By Des Moines Register Editorial Board
Police have long used scientific tools to identify criminal suspects, ranging from head measurements and mug shots to fingerprints. Today’s law enforcement agencies have something that’s considered unsurpassed: a person’s DNA.
A DNA test run on a bit of body tissue or body fluid collected at the crime scene can be matched with near certainty as belonging to only one individual in the world.
Of course law enforcement authorities want to collect DNA samples from criminal suspects whenever they can. But the U.S. Supreme Court on Monday said the government cannot arbitrarily take a sample of your genetic material for purposes of a criminal investigation without violating the Constitution.
Unfortunately, the court set the bar so low that the question remains whether random testing of all criminal suspects may ultimately be accepted, regardless of severity of the crime. And that raises disturbing questions about government invasion of privacy.
Iowa law allows DNA tests only on convicted offenders. The Supreme Court, however, upheld a Maryland law that allows authorities to collect DNA samples from suspects arrested — but not convicted — of burglaries and violent crimes such as murder, rape and assault. Samples are entered in a national FBI database, but only after a judge has found probable cause for criminal charges.
Justice Anthony Kennedy, writing for the court, said criminal suspects are routinely searched at booking and have a lower expectation of privacy. Kennedy likened DNA samples to fingerprints, which are routinely collected and stored in a national criminal database.
Kennedy glides over some important nuances, however, that should limit the government’s ability to collect incriminating evidence without good cause. Jail booking searches are justified to find weapons or evidence related to crimes related to the arrest. The court talks about limiting tests to “serious” offenses but does not define what that means. A DNA sample provides vastly more personal information than a fingerprint, including physical and mental health profiles.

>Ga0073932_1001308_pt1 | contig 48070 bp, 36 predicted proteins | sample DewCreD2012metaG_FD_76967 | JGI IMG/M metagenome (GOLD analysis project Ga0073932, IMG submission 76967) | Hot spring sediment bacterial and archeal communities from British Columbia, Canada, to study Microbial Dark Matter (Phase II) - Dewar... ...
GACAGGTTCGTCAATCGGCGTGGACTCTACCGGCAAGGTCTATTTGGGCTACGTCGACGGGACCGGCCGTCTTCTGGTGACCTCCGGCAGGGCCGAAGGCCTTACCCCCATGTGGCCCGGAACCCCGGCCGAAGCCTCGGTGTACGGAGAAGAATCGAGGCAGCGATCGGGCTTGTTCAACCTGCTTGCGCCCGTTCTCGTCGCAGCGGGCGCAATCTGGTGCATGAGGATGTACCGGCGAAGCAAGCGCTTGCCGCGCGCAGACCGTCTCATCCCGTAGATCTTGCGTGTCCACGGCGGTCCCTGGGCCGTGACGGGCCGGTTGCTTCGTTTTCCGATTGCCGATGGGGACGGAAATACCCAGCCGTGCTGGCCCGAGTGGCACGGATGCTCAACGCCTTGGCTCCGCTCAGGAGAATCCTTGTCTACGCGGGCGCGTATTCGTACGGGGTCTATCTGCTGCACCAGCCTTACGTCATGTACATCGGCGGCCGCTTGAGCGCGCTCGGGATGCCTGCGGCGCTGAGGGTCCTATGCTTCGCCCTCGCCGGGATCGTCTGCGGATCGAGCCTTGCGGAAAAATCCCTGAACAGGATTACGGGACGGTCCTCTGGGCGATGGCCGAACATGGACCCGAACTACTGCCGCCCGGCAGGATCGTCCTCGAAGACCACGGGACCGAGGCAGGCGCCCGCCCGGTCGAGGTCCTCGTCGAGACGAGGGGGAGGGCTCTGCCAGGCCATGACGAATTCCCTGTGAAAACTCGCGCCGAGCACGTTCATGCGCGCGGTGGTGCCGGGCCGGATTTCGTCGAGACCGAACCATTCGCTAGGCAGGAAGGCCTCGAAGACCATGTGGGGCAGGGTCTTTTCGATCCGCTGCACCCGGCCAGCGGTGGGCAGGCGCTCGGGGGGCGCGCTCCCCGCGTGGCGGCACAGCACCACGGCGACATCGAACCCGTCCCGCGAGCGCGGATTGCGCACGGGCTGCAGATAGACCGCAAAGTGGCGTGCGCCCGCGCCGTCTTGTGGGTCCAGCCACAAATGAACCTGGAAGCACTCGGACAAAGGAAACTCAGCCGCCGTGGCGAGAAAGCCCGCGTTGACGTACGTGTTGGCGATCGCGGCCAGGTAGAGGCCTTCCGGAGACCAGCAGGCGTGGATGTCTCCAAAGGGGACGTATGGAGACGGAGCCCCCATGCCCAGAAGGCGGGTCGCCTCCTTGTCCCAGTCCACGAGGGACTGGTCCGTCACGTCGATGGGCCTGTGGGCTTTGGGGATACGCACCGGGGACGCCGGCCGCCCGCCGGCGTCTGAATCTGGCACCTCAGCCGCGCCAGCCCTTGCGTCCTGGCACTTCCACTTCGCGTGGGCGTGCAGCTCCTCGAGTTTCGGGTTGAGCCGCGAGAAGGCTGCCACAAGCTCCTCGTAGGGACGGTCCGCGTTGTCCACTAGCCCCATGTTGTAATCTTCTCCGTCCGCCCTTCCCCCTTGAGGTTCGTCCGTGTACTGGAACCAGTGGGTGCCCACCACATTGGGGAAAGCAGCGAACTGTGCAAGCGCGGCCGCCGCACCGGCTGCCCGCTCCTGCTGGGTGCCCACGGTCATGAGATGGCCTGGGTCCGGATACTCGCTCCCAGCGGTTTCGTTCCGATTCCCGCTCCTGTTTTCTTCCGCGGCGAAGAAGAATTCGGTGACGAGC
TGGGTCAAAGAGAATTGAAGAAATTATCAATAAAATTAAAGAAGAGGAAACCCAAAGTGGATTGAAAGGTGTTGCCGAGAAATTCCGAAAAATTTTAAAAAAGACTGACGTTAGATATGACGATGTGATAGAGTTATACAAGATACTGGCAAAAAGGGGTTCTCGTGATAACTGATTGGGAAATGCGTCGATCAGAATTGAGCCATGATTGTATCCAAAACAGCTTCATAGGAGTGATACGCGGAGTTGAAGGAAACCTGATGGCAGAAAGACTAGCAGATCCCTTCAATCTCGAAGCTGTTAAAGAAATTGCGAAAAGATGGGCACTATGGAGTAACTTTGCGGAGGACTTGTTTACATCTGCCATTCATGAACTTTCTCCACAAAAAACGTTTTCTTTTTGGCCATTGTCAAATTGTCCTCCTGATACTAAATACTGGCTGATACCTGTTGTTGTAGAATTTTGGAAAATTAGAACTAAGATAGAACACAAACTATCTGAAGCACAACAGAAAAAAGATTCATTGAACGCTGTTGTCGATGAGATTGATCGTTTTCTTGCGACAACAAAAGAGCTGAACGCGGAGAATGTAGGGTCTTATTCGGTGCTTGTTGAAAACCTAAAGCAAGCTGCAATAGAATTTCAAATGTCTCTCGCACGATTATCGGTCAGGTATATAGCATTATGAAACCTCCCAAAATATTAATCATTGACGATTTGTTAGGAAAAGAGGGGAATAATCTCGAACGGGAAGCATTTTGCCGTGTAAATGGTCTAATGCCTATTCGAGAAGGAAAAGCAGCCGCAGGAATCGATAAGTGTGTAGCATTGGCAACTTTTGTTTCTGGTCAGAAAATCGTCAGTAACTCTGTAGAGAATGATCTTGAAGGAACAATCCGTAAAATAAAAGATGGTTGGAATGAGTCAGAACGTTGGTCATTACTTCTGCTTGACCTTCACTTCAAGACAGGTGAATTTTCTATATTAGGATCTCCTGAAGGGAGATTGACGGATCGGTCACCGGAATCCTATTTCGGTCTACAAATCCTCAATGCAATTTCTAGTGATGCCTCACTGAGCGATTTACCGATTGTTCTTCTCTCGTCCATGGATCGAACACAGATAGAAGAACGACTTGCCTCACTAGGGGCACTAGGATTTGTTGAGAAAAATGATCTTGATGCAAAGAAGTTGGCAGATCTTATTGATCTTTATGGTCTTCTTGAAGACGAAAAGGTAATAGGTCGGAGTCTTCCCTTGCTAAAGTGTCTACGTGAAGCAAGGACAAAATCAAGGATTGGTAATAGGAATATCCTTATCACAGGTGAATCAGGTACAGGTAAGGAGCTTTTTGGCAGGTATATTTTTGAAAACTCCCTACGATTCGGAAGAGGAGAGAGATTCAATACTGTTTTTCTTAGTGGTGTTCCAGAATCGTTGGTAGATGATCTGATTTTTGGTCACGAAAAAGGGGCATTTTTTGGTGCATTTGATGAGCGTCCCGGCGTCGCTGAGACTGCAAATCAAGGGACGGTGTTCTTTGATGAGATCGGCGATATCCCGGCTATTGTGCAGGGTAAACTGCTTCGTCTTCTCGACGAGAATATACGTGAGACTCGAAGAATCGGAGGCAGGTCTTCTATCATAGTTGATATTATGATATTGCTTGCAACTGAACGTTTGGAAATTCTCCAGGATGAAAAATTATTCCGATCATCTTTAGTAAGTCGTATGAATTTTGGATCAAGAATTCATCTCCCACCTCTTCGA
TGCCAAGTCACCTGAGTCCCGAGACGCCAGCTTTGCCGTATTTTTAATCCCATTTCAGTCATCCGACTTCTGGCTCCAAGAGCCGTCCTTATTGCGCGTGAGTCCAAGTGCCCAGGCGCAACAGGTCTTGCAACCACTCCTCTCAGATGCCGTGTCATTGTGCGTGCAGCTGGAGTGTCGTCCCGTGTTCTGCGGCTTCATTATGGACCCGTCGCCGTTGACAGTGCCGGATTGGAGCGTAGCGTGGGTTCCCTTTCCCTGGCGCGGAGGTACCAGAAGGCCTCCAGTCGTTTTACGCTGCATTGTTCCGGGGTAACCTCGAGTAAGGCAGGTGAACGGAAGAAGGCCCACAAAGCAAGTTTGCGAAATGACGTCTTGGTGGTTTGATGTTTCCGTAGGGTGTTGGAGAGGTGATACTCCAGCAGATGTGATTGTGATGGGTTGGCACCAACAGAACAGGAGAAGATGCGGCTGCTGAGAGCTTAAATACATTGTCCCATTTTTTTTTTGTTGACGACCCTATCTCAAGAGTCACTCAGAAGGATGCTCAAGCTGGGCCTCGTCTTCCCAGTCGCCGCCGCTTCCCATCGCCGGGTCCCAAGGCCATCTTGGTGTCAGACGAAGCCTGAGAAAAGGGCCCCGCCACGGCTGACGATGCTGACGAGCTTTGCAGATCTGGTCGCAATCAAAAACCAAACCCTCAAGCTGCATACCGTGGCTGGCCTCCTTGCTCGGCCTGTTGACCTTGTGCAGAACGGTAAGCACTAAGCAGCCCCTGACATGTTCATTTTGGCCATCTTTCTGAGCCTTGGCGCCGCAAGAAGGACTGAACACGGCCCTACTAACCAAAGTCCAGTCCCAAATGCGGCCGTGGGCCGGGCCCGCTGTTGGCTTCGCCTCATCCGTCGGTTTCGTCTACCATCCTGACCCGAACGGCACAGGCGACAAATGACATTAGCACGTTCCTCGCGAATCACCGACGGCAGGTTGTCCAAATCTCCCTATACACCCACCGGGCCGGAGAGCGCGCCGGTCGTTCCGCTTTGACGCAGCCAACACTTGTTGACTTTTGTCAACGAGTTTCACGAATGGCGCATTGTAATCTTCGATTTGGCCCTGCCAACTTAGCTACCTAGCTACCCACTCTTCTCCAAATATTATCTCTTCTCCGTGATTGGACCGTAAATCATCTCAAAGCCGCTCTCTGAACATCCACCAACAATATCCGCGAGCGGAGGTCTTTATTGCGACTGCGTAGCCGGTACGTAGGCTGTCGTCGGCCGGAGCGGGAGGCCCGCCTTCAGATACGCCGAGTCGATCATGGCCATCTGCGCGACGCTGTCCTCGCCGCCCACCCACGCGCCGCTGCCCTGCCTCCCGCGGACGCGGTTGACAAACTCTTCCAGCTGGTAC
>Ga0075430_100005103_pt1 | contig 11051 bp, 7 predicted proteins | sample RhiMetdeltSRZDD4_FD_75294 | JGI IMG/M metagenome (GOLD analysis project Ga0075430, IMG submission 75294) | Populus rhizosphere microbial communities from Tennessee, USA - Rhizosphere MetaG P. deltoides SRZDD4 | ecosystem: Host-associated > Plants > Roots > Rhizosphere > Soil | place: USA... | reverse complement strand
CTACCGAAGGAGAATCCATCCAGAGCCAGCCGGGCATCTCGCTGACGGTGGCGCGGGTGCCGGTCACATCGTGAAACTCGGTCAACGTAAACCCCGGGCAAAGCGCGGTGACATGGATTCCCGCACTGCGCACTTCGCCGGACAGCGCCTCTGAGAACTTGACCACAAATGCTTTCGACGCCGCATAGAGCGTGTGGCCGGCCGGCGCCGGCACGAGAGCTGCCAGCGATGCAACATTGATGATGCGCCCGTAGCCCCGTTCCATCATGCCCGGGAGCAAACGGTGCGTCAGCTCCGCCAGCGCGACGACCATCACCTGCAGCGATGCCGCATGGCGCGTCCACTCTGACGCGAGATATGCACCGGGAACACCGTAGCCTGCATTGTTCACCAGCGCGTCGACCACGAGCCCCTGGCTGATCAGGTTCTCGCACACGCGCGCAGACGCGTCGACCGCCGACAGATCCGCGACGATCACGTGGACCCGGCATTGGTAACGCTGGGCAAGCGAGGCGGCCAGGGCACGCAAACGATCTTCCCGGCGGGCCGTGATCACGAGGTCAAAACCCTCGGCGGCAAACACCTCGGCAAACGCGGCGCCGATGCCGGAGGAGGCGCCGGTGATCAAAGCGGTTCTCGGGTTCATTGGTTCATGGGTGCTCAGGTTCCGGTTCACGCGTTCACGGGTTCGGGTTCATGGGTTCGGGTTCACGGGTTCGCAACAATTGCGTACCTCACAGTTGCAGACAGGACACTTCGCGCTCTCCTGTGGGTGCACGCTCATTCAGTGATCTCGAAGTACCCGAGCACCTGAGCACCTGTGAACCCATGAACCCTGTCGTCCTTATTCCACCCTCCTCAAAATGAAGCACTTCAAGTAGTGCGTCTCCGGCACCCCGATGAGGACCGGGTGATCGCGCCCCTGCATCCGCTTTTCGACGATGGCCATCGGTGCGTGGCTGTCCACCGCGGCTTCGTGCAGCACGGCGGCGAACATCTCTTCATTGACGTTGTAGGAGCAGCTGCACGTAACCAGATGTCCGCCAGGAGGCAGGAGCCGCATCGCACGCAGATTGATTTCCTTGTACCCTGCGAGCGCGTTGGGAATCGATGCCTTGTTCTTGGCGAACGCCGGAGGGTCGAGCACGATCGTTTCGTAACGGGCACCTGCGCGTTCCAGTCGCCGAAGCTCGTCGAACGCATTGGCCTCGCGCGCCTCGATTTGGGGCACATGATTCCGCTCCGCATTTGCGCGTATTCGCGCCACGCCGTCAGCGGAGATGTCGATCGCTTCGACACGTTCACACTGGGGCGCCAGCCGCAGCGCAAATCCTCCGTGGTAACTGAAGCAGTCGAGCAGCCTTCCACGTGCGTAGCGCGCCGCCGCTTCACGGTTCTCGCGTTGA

The government needs reasonable suspicion of a suspect’s connection to a crime to justify a search as part of an arrest. Otherwise, authorities could use an arrest as an excuse to rummage through the suspect’s car, or home or workplace without bothering to consult a judge. As Justice Antonin Scalia wrote in a dissent for himself and three other justices, the Fourth Amendment was written precisely to prevent such “general warrant” searches used indiscriminately by the crown against Colonists.
Scalia concedes that DNA profiling has benefits, including leading to the conviction of the guilty and exonerating the innocent. But there is reason to be wary of the privacy implications of creating government databases of complete genetic profiles of American citizens who may not have committed any crimes. Otherwise, he said, every American would be subject to a DNA test when boarding an airplane, applying for a driver’s license or registering for school.
The questions raised by this case are not about the usefulness of DNA, but how it is used and by whom. This decision is likely not the last word on the question. As the court hears future DNA cases, it should not stretch the Constitution to allow any government searches without good cause.
(To read original commentary, visit this Des Moines Register link )